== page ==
Emphasis mine.

Corporate Crisis Management and Corporate Investigative Services, indeed! And, allegedly, we should add, maintaining some sort of relationship concerning the results of subpoenas with Ken Hodges’ Chief Investigator in the Office of the District Attorney of Dougherty County.

If you think this is too much of a stretch, remember the comment in Hayslett’s e-mail concerning “Jim Velghe and the ex-FBI agents?” Well, guess who is president of Work Dynamics, Inc.? James C. Velghe, Sr.

But back to the point of this…the discussion of Scott in the e-mail from Hayslett.

It is most impressive that the efforts of Rep. Scott to bring some sunshine on the billing practices of community hospitals and those hospital’s relationships with appropriators in the General Assembly caused such worry and angst in some corners. It also speaks to the kind of Governor he could be in bringing reform and conservative values to the executive branch of Georgia’s government. It also makes much more understandable why the Georgia Alliance of Community Hospitals allegedly heavily bankrolled the candidacy of Michael Spinks in 2004 to run against Scott.

Back in 2004, Scott’s investigation was enough to leave certain people very worried that the issue he was pursuing was big enough to sweep Democrats out of power. Now, just last year, Scott introduced HR 75 on January 16, 2009 (before the recent scandal concerning Glenn Richardson), which would allow the State Attorney General to impanel a state-wide grand jury to investigate “corruption in the executive, legislative, or judicial branch of the state, any political subdivision or municipality of the state, or any authority or instrumentality of the state…”

Noting Austin Scott’s impressive impact on the matter of charitable obligations for tax-exempt hospitals, the only question is if Georgia wants someone like Ken Hodges to be at the helm of any such grand jury as the next Attorney General of Georgia.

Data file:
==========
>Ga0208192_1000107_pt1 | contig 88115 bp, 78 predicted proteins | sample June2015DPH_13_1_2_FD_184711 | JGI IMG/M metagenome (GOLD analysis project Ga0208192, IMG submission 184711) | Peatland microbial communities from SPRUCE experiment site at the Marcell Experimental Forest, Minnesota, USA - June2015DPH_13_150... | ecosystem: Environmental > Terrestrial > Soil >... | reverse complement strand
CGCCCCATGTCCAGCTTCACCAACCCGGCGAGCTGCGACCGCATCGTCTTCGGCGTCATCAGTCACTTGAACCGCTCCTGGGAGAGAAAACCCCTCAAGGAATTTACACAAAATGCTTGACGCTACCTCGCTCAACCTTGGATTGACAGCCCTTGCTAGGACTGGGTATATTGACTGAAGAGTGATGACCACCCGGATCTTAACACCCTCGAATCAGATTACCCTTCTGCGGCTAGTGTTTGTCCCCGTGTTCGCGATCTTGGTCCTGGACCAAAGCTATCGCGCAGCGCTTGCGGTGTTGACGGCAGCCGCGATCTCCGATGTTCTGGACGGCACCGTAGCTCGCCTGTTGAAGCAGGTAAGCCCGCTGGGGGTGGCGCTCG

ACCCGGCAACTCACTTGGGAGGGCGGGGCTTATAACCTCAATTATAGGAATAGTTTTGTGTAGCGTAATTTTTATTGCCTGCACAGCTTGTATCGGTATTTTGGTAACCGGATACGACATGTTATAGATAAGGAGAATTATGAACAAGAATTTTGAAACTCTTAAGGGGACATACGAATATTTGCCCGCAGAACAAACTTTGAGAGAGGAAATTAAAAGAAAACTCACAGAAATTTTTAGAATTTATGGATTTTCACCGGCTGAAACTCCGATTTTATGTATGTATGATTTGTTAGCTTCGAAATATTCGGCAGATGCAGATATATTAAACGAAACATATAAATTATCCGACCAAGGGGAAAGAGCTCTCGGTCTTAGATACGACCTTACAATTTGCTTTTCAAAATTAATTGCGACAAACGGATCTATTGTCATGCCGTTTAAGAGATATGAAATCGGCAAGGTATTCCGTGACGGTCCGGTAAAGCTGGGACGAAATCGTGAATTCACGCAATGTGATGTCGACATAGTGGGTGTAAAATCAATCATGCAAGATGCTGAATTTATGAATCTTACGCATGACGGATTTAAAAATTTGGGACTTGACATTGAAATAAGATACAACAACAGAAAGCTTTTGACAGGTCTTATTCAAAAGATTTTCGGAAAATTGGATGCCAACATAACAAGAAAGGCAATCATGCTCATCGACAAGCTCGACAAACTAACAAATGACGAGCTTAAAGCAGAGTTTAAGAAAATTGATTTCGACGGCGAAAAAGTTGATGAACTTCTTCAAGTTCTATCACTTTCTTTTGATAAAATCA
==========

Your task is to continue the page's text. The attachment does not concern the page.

Think we’re done yet? Check back later this week for a footnote.


    • Doug Deal says:

      This is another example of what I mean by credibility being on the wane. Have any of you guys on the editorial board actually met “Pete”? Further, had the person who has been using it as a pseudonym been replaced by another writer or did “Pete” suddenly start writing in a completely different style and on completely different subject than normal on a whim?

  1. polisavvy says:

    Excellent! You may have helped me narrow my field of candidates down a little bit more. Thanks for that. As an aside, you probably just put the final nail in the coffin of Mr. Hodges.

  2. Glen Ross says:

    Say what you want about Austin Scott, but he’s a stand up guy. Great work on this, Pete. I don’t know that any gubernatorial candidate has made as much progress over the last several months as Rep. Scott.

    • polisavvy says:

      I totally agree with you, Glen Ross. He has seemed to make great strides and still going strong. This article by Pete has really seemed to reinforce what I was thinking about this man all along, and you summed it up perfectly as “a stand up guy.”

    • Part-Time Atlanta says:

      I’ve never heard anything bad about Scott…just that he doesn’t have a chance. Most people who are backing another candidate will usually say something like “I’m supporting X, but I really like Scott. He’s my second choice.” Who knows, John McCain was everyone’s eighth choice and he still became the nominee.